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Blender in Naval Architecture


"Having some experience with blender for hobby use, I decided to see if it can be used for creating professional 3D visualizations of a ship design."

"You can see the result at our company web page

For those of you who don't speak Norwegian, the ship is a live fish carrier designed by a Norwegian naval architect/marine engineering company. The vessel has a length of 70 meters and a breadth of 15 meters. It has a cargo hold of 2800m³ and it can carry 400 metric tonnes of live fish.

The blender model consists of more than 500 objects and 500000 vertices. The hull shape was imported as a 3D object. The crane vendors supplied 3D models of the cranes. The superstructure and all other details were modelled directly in blender. The pictures have been rendered using the internal blender renderer."



  1. neat! the water's not bad, but the ship's materials really need help for a photorealistic render.

    But neat nonethless! thanks for using Blender!

  2. A beautiful model, ideal for a design visualization. The only thing I'd suggest is that the bridge windows and portholes are made of a darker and more reflective material, since it's usually much darker inside the decks.

  3. Nice work! It's also nice to see others in the marine industry using Blender. We're using Blender and a ship design app called "Delft Ship" to create low poly models for real-time 3D simulators. Blender's been a great tool and the Blender community is awesome.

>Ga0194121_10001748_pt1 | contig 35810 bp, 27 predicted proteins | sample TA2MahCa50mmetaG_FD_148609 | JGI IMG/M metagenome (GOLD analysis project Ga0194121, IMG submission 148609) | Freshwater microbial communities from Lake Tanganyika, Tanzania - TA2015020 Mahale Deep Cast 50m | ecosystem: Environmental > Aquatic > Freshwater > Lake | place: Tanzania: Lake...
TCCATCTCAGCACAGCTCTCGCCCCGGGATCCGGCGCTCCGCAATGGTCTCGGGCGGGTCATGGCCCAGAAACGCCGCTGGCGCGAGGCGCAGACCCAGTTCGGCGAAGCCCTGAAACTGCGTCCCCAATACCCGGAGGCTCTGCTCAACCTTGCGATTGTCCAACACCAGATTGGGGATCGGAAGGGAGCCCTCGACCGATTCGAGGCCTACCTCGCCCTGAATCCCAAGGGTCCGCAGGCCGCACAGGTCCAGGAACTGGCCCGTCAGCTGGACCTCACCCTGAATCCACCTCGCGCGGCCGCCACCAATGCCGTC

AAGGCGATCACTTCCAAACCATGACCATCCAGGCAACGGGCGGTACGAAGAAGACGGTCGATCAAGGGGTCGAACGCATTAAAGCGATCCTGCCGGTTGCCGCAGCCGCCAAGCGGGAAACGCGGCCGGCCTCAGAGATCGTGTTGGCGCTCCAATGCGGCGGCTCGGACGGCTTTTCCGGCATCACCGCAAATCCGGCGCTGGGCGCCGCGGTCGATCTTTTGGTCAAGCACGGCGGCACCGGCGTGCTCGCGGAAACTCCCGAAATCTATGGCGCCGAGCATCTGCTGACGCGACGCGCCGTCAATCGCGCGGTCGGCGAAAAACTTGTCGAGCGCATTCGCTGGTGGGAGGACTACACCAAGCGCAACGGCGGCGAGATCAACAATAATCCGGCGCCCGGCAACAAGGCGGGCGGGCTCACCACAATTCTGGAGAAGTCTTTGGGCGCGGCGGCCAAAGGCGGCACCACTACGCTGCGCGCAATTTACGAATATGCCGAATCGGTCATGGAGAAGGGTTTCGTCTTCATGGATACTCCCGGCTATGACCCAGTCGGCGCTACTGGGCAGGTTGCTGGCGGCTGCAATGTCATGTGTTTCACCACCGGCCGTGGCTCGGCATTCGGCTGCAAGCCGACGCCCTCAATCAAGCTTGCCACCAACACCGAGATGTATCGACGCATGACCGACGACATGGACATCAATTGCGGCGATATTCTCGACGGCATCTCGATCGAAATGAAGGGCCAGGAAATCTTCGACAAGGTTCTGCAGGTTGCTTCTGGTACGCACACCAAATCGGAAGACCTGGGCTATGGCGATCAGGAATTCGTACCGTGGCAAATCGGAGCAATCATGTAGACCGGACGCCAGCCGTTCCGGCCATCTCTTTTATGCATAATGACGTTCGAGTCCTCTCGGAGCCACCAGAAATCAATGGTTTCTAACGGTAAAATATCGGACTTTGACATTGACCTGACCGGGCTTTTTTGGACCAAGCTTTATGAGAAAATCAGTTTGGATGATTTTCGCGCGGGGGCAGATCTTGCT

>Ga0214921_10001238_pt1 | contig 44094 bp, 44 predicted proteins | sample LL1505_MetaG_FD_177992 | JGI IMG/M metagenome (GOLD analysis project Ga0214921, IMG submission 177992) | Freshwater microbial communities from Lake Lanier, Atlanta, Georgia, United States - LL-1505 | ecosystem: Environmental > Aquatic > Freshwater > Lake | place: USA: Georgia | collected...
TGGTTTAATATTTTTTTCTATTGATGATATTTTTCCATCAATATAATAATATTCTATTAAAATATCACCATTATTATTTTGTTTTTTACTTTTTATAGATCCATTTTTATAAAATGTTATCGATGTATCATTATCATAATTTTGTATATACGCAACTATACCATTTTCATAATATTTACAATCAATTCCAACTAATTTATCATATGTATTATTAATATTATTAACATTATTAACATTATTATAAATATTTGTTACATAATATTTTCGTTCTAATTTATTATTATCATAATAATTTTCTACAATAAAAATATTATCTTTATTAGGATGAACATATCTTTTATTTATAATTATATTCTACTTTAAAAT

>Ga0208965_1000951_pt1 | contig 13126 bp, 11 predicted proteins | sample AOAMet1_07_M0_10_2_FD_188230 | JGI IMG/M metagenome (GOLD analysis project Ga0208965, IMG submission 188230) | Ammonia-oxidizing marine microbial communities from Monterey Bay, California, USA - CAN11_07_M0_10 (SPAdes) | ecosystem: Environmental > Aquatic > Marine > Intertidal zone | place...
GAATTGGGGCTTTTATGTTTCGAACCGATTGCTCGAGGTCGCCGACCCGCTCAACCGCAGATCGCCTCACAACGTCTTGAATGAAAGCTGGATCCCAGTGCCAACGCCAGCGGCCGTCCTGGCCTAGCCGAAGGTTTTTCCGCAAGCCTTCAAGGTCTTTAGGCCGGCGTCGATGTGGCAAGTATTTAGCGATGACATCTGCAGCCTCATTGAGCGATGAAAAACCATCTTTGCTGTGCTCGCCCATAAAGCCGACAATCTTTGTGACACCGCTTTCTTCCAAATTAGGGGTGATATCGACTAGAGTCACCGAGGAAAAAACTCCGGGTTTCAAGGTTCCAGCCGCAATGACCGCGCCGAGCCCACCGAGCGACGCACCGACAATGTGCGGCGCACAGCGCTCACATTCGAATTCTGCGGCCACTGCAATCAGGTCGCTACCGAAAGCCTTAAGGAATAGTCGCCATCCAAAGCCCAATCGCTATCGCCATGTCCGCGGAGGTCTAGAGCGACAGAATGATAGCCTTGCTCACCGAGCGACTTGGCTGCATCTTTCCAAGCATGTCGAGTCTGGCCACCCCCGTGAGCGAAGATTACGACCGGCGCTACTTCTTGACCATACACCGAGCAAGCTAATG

4. Very nice ship! I have been working on a ship for quite a while (I work on it every once in a while, then put it away, then every month or two put 10 or 20 hours into it). The ideas given in the talk backs look to be a good idea too, and its interesting to hear that (at least in a limited way) people are using Blender for CFD (via models, the game engine, particle engine, etc). Very nice.

  5. Thanks for all the feedback.

    I agree with most of the comments posted above. I'm fairly happy with the ocean, but I struggled a bit with illumination and the materials of the ship. For the light set up, I wanted to give the impression of sunlight from a (almost) clear sky. I had a hard time though, balancing the light on the two sides of the ship. Getting enough light in the shade without getting burnouts on the sunny side.

    I would have liked to work more on the materials of the ship, but in the end I ran out of time. I found some materials in on-line material repositories, but I couldn't find a good material for painted steel. This is of course what is needed for the entire hull and superstructure. Any help here is welcome...

    I hope to have more time tuning these settings next time. Having learnt a lot about using blender, the time need for modelling will probably be cut in half for the next visualization project.

    About rendering time:
    1280x800 pixel renders took just under one hour on an Athlon dual-core 64-bit processor with 1.5G RAM. The complexity of the model didn't seem to affect the rendering time much. Leaving out the ocean however, would cut rendering time by two.


  6. Well I guess the quality of the materials doesn't matter for the job? You were just visualizing, and it looks like you put a lot of hard work into it! I wish I could see the .blend.

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